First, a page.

One Born Every Minute, Channel 4, 9pm, 10th March.
I find myself emerging from maternity leave with both a work hat and a mum hat on at the same time. In the public sphere of TV and online debate around this programme, I’ll be considering the spirituality of birth, with an eye to producing new work later in the year – see the Twitter and Facebook feeds in the adjacent column. Perhaps it’s inevitable that the reflections and ideas I had during pregnancy should gestate and form their own distinctive project (see posts on my scan and Hirst’s Verity), now to be realised as part of a commission from the Birth Rites Collection. From the press release:
Visual artist Sheona Beaumont became a mum for the second time in September 2013, and was filmed at Southmead Hospital, Bristol, for Channel 4’s One Born Every Minute. As part of the Birth Online: Birth Offline project, she will be making new photographic work about her experience, and about the place for a spiritual expression of birth in such a public domain.
Central to the process of making this work will be the response on social media during and after the episode in which she and her husband, a curate in the Church of England, feature on the 10th of March 2014. As an interactive live event, watched by millions, this documented conversation will form an integral part of the lenticular prints she intends to produce.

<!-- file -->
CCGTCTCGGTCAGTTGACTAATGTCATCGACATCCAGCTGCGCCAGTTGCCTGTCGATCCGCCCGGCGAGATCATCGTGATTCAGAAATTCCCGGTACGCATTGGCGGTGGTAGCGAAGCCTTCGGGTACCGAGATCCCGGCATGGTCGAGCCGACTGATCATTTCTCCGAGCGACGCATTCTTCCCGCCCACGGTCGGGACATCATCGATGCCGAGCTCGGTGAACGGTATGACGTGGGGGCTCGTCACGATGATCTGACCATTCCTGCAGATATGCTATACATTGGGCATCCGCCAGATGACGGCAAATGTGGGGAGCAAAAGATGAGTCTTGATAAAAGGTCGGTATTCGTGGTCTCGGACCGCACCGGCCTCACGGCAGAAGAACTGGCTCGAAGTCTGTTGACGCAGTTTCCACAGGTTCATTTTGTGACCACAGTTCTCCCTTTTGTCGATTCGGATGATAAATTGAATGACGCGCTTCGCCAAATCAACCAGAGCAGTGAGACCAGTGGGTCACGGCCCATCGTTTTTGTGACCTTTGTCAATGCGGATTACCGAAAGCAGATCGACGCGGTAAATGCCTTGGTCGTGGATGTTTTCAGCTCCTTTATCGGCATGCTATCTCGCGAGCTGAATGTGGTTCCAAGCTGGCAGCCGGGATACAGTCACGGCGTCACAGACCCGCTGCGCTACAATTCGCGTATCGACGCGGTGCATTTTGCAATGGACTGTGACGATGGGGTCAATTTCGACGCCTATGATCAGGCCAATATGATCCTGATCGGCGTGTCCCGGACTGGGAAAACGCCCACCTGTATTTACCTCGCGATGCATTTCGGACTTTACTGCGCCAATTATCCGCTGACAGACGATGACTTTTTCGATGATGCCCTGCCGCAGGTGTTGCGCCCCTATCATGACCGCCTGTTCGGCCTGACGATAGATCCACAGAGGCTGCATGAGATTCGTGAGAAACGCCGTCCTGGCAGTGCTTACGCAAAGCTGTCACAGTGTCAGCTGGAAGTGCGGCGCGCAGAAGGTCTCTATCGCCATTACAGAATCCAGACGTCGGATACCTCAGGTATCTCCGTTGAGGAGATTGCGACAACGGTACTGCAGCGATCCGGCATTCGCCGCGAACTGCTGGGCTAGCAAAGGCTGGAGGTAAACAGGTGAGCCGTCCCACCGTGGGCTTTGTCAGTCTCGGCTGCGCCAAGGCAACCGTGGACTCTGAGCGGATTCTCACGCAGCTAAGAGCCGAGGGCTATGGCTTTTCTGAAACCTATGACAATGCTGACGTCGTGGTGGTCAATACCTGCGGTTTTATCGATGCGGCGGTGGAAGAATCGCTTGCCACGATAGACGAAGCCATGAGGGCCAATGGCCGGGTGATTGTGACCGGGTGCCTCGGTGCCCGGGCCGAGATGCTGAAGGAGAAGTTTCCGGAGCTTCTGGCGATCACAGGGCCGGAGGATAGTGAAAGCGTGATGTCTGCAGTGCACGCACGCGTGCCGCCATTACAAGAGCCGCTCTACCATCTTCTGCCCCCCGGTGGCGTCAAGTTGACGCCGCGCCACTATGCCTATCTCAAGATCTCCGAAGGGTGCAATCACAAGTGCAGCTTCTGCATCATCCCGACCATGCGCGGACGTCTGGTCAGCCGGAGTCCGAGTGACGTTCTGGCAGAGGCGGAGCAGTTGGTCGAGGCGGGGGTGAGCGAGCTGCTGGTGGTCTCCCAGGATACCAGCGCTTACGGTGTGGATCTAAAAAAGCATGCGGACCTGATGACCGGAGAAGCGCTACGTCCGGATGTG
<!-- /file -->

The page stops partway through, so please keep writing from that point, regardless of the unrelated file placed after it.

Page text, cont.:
Beaumont’s perspective of faith brings a deeper reflection to birth and motherhood, which, far from being incompatible with the hospital environment or watching cameras, finds a place for praying the Bible, collective involvement, and even the virtual equivalent of a rite such as ‘The Churching of Women’, once well-known in the Anglican tradition. If ceremonies around birth have largely been lost in our medicalised Western culture today, it is nevertheless true that it remains a profoundly transforming moment for women where the extraordinarily miraculous meets the visceral intensity of bodily labour. To the extent that One Born Every Minute celebrates that moment as part of the story and background of the individuals, producers focussed on the importance of the Christian faith Beaumont shares with her husband, alongside and within the medical and relational approaches of the programme. Editing (One Born Every Minute) remained the full responsibility of Dragonfly Film & TV Productions.